- Premier Alan Winde has confirmed that there is an established Covid-19 resurgence in the Western Cape.
- According to the province's Covid-19 dashboard, 993 new cases were reported in the last 24 hours.
- Of the 125 369 cumulative cases in the province, 7 241 are active.
Premier Alan Winde on Wednesday confirmed an established Covid-19 resurgence in the Western Cape, after the province saw new cases increase by 52.1% over the last week alone.
"There is also now established community transmission of the virus again in this province, which means that it is spreading within communities at a faster rate. This growth is primarily driven by two districts in the Western Cape: the Garden Route and the Cape Metro," he said.
"Last week, we issued a hotspot alert for the Garden Route, following an alarming growth of cases in the area. This surge has continued to gain momentum and there are now more active cases in George and Knysna sub-districts than at any point in the pandemic to date."
Winde warned that the City of Cape Town was following a similar trajectory, although it looked to be about 10 to 14 days behind.
"We are, therefore, also issuing a hotspot alert for the metro. It is important to highlight that the growth in cases in the City is being recorded in every sub-district and is not being driven by any one area. This is verified by waste-water treatment testing," he said.
"While the growth in cases province-wide has mainly been driven by these two districts, we are also worried about the Cape Winelands, which is starting to record a concerning number of new cases."
According to the province's Covid-19 dashboard, 993 new cases were reported in the last 24 hours.
Of the 125 369 cumulative cases in the province, 7 241 are active; 114 145 people have recovered, while 4 573 have died.
Winde said 54 people have been hospitalised in the last 24 hours alone.
"Hospitalisations reached a low of under 500 in September, and they have now reached 904 as of yesterday. There are currently 431 people in public hospitals and 473 in private hospitals in the Western Cape," he said.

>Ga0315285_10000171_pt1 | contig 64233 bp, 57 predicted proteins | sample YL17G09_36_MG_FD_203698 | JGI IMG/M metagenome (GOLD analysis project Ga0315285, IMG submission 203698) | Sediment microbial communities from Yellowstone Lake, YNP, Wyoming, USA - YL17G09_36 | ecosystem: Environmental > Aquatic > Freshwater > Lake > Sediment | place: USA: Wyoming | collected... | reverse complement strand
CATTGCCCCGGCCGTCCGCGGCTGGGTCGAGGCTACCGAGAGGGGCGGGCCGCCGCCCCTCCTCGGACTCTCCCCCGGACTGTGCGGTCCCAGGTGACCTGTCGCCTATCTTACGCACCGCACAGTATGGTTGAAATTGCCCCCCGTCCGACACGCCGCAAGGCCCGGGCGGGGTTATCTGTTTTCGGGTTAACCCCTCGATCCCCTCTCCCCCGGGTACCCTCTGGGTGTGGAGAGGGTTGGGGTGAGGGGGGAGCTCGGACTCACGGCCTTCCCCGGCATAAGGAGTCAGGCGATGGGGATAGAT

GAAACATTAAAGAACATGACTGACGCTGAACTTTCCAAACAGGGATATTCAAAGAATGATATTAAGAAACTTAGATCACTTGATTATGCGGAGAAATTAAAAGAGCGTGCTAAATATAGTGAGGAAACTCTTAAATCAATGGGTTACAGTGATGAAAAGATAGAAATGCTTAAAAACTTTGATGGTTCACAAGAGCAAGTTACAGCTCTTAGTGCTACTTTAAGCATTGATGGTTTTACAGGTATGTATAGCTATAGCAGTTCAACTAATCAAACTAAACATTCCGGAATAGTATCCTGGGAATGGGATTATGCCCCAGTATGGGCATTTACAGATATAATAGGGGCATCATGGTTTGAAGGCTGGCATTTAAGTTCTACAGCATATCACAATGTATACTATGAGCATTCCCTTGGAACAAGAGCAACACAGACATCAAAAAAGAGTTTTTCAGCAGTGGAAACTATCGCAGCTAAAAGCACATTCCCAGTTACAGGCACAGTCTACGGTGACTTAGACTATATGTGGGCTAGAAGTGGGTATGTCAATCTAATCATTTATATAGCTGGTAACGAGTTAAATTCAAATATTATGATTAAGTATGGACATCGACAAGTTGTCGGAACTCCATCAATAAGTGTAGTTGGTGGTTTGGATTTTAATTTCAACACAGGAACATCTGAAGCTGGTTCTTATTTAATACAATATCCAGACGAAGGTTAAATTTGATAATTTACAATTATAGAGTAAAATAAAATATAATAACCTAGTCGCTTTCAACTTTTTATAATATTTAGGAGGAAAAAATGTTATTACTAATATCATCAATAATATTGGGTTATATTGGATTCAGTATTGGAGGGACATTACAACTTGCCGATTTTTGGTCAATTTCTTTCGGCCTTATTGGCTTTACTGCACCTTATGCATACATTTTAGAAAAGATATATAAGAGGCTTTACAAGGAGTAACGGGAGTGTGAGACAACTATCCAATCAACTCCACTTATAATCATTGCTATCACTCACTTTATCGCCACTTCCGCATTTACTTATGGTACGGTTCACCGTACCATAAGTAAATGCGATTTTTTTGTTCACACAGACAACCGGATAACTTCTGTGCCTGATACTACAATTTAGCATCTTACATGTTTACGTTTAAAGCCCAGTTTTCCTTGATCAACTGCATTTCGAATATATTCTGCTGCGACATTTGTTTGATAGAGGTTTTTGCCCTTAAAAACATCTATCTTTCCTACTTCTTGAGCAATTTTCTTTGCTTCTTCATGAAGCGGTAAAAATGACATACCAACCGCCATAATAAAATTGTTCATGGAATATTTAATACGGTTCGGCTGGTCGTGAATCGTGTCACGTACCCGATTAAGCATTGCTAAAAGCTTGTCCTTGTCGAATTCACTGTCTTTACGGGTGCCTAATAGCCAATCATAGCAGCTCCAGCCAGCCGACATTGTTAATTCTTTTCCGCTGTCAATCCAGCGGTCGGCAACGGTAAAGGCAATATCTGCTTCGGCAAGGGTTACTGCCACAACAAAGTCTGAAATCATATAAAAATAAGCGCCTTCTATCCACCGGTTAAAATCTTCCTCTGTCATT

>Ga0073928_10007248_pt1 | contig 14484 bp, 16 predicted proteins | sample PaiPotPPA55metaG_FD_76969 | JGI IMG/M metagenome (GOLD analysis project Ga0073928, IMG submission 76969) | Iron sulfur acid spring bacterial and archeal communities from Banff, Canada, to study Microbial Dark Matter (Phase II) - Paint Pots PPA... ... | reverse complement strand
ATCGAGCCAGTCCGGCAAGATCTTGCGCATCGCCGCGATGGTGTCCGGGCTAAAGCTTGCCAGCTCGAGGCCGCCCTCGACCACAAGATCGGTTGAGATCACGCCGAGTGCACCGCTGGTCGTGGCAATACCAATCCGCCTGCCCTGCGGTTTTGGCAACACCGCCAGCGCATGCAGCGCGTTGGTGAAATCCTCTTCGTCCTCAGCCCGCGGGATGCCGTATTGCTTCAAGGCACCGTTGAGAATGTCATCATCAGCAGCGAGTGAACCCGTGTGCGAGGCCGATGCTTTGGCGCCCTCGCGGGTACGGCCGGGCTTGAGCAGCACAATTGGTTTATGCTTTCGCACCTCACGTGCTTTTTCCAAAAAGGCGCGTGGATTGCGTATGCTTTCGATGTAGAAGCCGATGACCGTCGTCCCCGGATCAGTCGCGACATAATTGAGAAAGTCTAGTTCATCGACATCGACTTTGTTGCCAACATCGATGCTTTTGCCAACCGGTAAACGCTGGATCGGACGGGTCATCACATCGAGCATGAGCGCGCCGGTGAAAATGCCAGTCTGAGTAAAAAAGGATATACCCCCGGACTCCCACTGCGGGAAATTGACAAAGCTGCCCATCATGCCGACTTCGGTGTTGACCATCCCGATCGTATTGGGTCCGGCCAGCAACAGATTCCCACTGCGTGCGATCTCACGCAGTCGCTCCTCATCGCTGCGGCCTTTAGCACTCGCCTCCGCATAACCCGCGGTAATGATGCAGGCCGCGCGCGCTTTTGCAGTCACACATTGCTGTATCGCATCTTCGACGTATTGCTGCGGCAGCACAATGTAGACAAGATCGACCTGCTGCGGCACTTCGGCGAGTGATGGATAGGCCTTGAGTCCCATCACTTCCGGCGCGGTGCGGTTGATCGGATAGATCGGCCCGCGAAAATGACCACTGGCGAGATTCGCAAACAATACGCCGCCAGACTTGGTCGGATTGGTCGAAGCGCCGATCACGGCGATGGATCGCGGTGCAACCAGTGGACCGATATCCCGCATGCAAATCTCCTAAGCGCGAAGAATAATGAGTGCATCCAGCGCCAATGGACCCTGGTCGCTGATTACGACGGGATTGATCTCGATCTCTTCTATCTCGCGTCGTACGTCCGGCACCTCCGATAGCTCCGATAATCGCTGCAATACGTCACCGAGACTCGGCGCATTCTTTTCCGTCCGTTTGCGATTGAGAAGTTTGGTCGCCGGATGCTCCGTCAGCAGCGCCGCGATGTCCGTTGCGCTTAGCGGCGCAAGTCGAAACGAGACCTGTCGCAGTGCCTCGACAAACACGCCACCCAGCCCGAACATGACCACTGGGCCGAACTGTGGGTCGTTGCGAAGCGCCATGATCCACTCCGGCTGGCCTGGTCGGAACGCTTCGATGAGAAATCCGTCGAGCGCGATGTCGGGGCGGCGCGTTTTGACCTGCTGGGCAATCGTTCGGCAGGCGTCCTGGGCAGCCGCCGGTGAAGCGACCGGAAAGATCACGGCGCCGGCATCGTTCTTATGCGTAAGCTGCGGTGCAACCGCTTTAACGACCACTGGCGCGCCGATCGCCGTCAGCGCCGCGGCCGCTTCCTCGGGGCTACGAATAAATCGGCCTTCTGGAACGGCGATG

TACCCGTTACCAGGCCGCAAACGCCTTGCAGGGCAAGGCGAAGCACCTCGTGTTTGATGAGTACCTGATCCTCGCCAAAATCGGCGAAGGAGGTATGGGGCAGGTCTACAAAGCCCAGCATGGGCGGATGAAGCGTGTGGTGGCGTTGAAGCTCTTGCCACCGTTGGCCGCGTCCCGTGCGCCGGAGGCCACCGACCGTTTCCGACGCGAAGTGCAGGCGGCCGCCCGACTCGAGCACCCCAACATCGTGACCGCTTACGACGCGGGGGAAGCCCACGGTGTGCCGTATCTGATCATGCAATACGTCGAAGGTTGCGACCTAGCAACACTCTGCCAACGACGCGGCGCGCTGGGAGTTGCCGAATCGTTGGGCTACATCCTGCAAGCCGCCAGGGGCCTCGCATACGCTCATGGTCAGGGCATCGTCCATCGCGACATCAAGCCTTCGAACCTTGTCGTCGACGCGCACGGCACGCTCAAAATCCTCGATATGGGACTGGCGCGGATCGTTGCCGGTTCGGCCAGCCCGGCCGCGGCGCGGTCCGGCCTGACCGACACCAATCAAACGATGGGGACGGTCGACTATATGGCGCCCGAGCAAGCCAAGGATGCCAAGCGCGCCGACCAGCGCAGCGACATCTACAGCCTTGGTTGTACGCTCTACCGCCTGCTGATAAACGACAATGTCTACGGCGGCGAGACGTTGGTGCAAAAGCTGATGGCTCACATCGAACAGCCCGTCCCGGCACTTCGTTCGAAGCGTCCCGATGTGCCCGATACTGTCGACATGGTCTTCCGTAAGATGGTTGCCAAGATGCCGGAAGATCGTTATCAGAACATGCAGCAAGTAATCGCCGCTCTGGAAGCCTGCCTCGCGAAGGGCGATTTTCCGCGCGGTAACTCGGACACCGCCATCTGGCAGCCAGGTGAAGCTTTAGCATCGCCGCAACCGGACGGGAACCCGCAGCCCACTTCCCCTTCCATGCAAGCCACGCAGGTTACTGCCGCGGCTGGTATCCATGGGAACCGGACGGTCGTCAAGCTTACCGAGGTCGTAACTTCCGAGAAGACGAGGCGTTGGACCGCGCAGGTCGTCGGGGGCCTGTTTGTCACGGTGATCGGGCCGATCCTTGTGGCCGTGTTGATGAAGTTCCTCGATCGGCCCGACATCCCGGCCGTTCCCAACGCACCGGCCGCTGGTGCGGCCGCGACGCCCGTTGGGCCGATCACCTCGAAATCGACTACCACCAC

"Critical care admissions have increased by 75% since the start of November. This is particularly concerning as an admission to a critical care unit is an indication of severe illness that might lead to death."
Winde said he wanted to avoid de-escalating key healthcare services, as well as another lockdown, because the economy "simply cannot afford it".
"There is, therefore, only one option available to us all. We have to bring the situation under control through our own actions. We have to do everything possible to ensure that we do not get infected by Covid-19 and that we do not spread Covid-19."
Winde said the province would, through its Disaster Joint Operations Centre (JOC), be 'drastically increasing high visibility enforcement' of Covid-19 regulations to help slow down the spread of the virus.
"The JOC, which has linkages to local joint operations centres across the province, is best placed to coordinate law enforcement. It has a direct link to the SAPS, as well as law enforcement and environmental officers in the Western Cape," he said.